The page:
The Death of Marco Pantani: A Biography Hardcover – 22 Jun 2006
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Superficially [Pantani] appears to be a familiar type of sporting self-destructor. Like George Best, Diego Maradona, Alex "Hurricane" Higgins, and so on, he was prodigiously gifted; like them, he couldn't handle success and its aftermath. But, if Rendell is right (and the evidence does seem conclusive) unlike them, he was a pharmaceutical creation almost from the beginning. He was "cycling's greatest cheat"...It is the pursuit of this revelation that makes the...book so readable. (Bryan Appleyard NEW STATESMAN (3.7.06))
an excellent book about the life and death of il Pirata, The Pirate, as Pantani was known. Rendell has interviewed dozens of those closest to Pantani to paint an intimate and sympathetic - if unsentimental - picture...this is also a work of meticulous investigative journalism that shatters whatever doubts anyone could still have about systematic doping in cycling. (Xan Rice OBSERVER SPORTS MONTHLY (2.7.06))
[a] sad, exhaustively detailed and beautiful book...This book, unflinching though it is, serves as a fitting, ambivalent tribute - to the man, and to the dark heart of the sport he loved. (Chris Maume INDEPENDENT (4.7.06))
Matt Rendell must have been a forensic detective in a previous life, because while his research for the chapters up to mdc is particularly impressive, his account of the years of desperation leading to Marco's eventual death is breathtaking...Matt Rendell is to be congratulated on the tenacity of his investigations and for producing such a readable and absorbing account. (www.washingmachinepost.net)
There are three passages in this brilliant but nightmarishly bleak book where, caught up in the excitement of Pantani in his pomp, Matt Rendell switches to the present tense to describe his greatest victories. The writing here is breathless, awe-struck, more evocative and incisive than TV pictures or newspaper reports could ever be. But Rendell, although a fan, is meticulous and painstaking and he investigates the Shakespearean tragedy of Pantani's life as if it were a crime scene. (Angus Batey THE TIMES (22.7.06))
Intimate biography of the charismatic Tour de France winner and the world that caused his downfallSee all Product description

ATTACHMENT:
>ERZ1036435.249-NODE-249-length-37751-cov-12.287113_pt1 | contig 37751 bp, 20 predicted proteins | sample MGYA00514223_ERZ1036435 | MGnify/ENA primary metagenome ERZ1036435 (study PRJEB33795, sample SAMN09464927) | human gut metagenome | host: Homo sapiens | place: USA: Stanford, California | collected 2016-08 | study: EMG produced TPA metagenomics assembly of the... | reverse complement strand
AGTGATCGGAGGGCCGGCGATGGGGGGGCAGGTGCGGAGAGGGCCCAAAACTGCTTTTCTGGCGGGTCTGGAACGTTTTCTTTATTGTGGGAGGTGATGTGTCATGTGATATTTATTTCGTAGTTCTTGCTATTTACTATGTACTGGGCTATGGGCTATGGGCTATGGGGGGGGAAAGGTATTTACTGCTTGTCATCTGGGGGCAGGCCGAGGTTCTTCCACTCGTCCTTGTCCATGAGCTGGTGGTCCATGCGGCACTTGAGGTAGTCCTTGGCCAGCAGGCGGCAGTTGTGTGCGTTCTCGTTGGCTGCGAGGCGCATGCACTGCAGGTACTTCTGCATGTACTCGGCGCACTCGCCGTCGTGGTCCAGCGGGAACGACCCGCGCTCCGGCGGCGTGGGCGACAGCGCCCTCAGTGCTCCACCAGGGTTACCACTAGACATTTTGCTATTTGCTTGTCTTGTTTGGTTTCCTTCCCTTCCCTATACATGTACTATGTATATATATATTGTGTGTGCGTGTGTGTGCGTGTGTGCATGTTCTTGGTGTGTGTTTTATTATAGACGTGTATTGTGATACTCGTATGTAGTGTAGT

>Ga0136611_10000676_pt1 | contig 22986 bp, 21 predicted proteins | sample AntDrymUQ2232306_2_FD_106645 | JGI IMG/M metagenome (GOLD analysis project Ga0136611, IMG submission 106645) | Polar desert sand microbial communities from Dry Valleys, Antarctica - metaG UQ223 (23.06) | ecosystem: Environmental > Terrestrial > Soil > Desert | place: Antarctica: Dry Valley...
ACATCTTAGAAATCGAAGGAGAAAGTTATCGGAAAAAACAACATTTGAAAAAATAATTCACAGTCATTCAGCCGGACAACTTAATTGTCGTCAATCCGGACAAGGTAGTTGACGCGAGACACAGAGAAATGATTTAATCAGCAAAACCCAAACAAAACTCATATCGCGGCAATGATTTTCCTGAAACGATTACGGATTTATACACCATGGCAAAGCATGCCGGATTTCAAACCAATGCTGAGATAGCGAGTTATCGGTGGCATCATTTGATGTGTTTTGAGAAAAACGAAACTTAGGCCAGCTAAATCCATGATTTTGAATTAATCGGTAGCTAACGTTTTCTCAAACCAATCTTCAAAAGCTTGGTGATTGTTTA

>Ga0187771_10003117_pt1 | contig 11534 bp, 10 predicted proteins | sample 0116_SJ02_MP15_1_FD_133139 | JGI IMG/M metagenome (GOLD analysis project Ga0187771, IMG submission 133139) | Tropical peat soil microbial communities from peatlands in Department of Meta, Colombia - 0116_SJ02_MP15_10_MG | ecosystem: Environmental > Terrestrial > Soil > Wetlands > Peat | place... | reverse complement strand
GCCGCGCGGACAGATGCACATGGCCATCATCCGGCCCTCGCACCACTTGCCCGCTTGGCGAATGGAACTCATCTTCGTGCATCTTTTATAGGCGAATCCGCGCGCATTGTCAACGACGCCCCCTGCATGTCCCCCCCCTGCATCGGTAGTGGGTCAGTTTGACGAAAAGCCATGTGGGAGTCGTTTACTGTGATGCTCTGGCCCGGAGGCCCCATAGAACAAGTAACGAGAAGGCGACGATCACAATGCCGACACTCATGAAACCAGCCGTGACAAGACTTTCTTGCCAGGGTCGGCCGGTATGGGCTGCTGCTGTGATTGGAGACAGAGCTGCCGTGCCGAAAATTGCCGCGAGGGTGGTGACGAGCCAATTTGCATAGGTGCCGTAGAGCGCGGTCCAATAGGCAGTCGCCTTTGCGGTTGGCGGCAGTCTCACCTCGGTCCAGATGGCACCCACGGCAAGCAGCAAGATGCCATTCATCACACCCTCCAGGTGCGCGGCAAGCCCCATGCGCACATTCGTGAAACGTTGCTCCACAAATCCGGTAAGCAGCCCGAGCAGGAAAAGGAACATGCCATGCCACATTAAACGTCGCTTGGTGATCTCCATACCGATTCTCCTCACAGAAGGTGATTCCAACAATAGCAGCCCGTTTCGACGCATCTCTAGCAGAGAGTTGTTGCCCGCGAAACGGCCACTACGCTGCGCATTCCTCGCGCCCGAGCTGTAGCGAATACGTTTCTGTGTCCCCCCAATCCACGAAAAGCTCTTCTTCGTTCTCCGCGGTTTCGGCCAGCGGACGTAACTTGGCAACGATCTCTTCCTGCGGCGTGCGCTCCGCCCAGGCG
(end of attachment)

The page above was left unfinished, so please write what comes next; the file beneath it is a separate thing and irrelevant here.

Top customer reviews
Meticulously researched, beautifully written, detailed, moving and horrifying by turns, this book is both a grisly account of the disintegration of a personality, and the story of one of the greatest cycling talents ever. Marco Pantani, Il Pirata as he is known from the piratical headscarf he sometimes wore, was a doper, a cheater and an addict - and one of the most amazing cycling mountain-climbers of all time; a mass of contradictions who still provokes awe and deprecation in equal amounts. Matt Rendell brings out the many sides of this complex personality in his disturbing and sometimes cold-bloodedly factual account.
If anyone should dispute the figures Matt quotes, by the way, there's one small but telling piece of evidence of their authenticity: namely the writer's puzzlement at the .wdb suffix to the filenames of the doping records. Apparently this unfamiliar format made them very difficult to recover! However any old-skool PC user will recognise this as the suffix of an antiquated MS Works Database format, for the simple-minded cut-down database which was supplied with the (surprisingly useful IMO :) ) MS Works suite for pre Win '98 versions of Windows. That Matt was genuinely puzzled by this says volumes for his integrity if you think about it. You couldn't make it up!
But seriously: this is a biography of Il Pirata, from his earliest involvement in cycling to his ignominious death from cocaine overdose in Hotel Residence le Rose, Rimini, in 2004. But the book's title is The *Death* of Marco Pantani; not 'The Life'. If you read this book, you will understand why; Marco, as Matt says, 'had been dying a long time'. This book is immensely sad; it is also a must read for any cycling fan. Highest possible recommendation.
Flawed genius, fallen hero...pick your cliche for the little man with the big grudge - against life, cycling, his team, himself...just about everything. This book is very well written, extremely detailed, and while Matt Rendell writes in a detached, factual style, this does not make Pantani's sad and inevitable cocaine-fuelled demise any less harrowing. Rendell delivers the facts with authority and great attention to detail. This is not feel-good stuff and can be difficult but so was the Pirate's too short time on this planet.
Yes, the research is painstaking, and he cannot be faulted for effort, but the narrative reads more like a phD thesis - too detailed, too intense and too complex.
To be fair, the first half of the book zips along nicely, but like Pantani's career, the second half falls into an abyss of drug tests, cocaine and blood results. At times it feels more like an A-Level Biology text book.
This is not to say that biographies shouldn't be expertly researched. They should. But the skill of the biographer is use the information to create a compelling narrative that makes the pages turn. Rendell doesn't possess that particular gift.
Robert Moore (In Search of Robert Millar), William Fotheringham (Fallen Angel), David Walsh (Kelly) and Daniel Coyle (Lance Armstrong)earned their stripes in journalism and it shows in their writing. For great books that are meticulously researched with narratives that rips along like a peloton with a tailwind, I would recommend the aforementioned books.
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